Stripping Vernon of cityhood making headway

Vernon, a southern California city with a tiny population, a history of corruption and a vast industrial base, is one step closer to losing its cityhood.

But it’s not going without a fight: In the first quarter this year alone, it has spent more than $560,000 on lobbying. The second-quarter tally  is likely to be even higher when the final reports are filed at the end of this month.

Inch by inch, the move by Assembly Speaker John Pérez to abolish the city is moving forward. Part of his two-bill package to force disincorporation just emerged from the state Senate Governance and Finance Committee, making Vernon that much closer to becoming an unincorporated territory under the jurisdiction of L.A. County. A companion bill, already approved in the Assembly, awaits action on the Senate floor.

The bill approved by Senate Finance, AB 781, is the result of intense Capitol negotiations. It would create protective tax and business regulations designed to ease the process of disincorporation for businesses in Vernon, of which there are about 1,800.

The other bill, AB 46, says that any incorporated community with a population under 150 must be disbanded. Vernon, with a population of about 95, is the only California city to meet this requirement.

 Pérez aide John Vigna says disincorporation may happen as soon as the end of August, since AB 46 is currently eligible to be taken to the Senate floor, while AB 781 still has the busy Senate Appropriations Committee to go through. All of this will likely happen after the month-long legislative recess, which starts this week.

But nothing is certain in the Capitol’s political wars and dramatic changes often occur at the 11th hour. Partisans in the fight over Vernon are preparing for a major battle.

The disincorporation bills are surrounded by much controversy.

First introduced by Pérez in December, AB 46 quickly drew strong opposition from the city of Vernon and businesses located in Vernon, who were concerned with how disincorporation would affect their ability to maintain operations in the city.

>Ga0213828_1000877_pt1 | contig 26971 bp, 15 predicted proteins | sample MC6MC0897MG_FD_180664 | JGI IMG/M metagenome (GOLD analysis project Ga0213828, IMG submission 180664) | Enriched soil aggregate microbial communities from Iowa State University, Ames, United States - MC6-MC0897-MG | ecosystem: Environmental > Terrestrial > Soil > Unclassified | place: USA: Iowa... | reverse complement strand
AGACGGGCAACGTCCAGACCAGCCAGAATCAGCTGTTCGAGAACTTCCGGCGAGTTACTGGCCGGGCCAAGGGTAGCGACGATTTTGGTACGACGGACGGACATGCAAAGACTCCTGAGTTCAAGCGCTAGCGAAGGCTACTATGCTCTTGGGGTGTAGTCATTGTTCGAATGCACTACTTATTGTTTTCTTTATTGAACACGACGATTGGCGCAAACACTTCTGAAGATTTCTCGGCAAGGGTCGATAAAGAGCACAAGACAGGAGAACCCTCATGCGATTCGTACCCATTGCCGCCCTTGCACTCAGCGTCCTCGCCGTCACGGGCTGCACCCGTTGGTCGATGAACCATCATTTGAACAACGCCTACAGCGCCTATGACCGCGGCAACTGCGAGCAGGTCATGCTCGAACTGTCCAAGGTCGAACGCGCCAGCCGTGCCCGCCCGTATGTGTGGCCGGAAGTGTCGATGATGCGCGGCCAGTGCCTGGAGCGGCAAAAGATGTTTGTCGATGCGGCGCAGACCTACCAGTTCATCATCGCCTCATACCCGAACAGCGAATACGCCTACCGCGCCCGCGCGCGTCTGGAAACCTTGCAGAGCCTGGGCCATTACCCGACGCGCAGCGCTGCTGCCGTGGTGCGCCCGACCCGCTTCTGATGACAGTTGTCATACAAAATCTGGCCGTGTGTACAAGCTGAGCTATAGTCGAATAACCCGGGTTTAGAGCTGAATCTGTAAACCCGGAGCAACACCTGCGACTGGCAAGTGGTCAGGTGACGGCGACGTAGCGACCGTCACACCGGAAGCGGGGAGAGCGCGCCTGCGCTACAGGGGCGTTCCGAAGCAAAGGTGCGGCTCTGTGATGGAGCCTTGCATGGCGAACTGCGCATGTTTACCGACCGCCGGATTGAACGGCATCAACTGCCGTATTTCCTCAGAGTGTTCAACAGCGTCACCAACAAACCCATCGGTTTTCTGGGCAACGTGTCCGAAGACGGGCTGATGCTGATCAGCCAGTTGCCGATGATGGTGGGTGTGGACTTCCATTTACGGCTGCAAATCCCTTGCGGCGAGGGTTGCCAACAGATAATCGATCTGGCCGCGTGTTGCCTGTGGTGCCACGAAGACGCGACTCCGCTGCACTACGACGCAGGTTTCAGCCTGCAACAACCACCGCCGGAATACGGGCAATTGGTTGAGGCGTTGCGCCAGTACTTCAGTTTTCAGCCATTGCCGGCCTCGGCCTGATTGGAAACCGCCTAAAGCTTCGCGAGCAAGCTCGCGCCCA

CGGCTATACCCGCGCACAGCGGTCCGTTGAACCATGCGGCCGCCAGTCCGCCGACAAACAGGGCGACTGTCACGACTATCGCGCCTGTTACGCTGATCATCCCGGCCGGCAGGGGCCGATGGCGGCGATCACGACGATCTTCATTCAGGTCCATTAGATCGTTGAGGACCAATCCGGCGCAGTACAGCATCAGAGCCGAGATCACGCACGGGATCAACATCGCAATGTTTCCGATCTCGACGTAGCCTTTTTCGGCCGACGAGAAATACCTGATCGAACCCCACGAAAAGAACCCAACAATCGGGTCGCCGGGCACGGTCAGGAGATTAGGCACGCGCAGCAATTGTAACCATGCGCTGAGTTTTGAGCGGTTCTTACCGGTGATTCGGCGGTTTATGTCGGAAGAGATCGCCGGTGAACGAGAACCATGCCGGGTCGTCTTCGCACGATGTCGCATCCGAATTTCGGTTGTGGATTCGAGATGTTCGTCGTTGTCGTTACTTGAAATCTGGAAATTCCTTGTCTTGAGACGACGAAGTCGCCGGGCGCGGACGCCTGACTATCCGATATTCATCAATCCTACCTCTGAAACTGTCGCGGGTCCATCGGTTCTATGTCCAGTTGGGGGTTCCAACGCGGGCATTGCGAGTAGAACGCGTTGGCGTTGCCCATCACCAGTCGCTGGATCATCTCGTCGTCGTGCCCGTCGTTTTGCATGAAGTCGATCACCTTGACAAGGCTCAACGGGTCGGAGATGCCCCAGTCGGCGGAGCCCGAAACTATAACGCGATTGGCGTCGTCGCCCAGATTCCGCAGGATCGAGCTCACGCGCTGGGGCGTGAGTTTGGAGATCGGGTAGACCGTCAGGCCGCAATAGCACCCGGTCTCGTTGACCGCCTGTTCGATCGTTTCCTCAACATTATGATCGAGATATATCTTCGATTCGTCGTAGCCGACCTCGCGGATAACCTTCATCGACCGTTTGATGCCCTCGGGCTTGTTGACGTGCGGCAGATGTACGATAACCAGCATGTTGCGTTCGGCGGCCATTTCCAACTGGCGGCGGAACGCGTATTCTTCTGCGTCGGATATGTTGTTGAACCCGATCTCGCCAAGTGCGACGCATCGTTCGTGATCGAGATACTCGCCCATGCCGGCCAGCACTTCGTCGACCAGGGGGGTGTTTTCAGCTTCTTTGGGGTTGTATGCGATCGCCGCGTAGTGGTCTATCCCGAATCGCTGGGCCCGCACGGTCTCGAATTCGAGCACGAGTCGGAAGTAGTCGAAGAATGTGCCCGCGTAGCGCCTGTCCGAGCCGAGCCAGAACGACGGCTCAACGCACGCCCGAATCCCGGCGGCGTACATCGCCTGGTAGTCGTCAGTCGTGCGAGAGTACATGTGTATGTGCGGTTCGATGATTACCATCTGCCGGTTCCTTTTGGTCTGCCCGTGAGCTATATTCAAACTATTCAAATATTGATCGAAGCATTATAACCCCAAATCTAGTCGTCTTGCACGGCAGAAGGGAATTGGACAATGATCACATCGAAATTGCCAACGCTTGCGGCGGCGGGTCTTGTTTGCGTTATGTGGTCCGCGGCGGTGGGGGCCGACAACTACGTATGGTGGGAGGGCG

Pérez’s AB 781 was created to address that problem, though it met with a mixed reaction. The speaker’s allies contend the bill will alleviate businesses’ concerns that disincorporation will increase utility rates, drive up business regulation fees and take away the services they depend on, such as fire and police protection.

The measure would freeze business licensing fees for five years, freeze land uses and zoning legislations for 10 years, prohibit electrical rates from being increased unless certain steps are taken and create a community services district to maintain the services currently offered by the city.

“We’re replicating as close as possible the services the city already has right now,” Vigna said.

Not everyone agrees.

Vernon spokesman Fred MacFarlane finds major fault with the bill. “AB 781 is a scheme to kill off a city and replace it with another city,” he said.

According to MacFarlane, as soon as the city is disincorporated, businesses in Vernon will likely flee, since they will no longer have the benefits of Vernon that enticed them to set up shop there in the first place. These benefits include utility rates about 20 to 30 percent lower than average and a fire department with the ability to handle hazardous materials only about 30 others in the country can match.

“It won’t work the way the city has worked in terms of maintaining the range of services those businesses have come to depend on and the environment which made them want to locate in Vernon to establish their business headquarters,” MacFarlane said.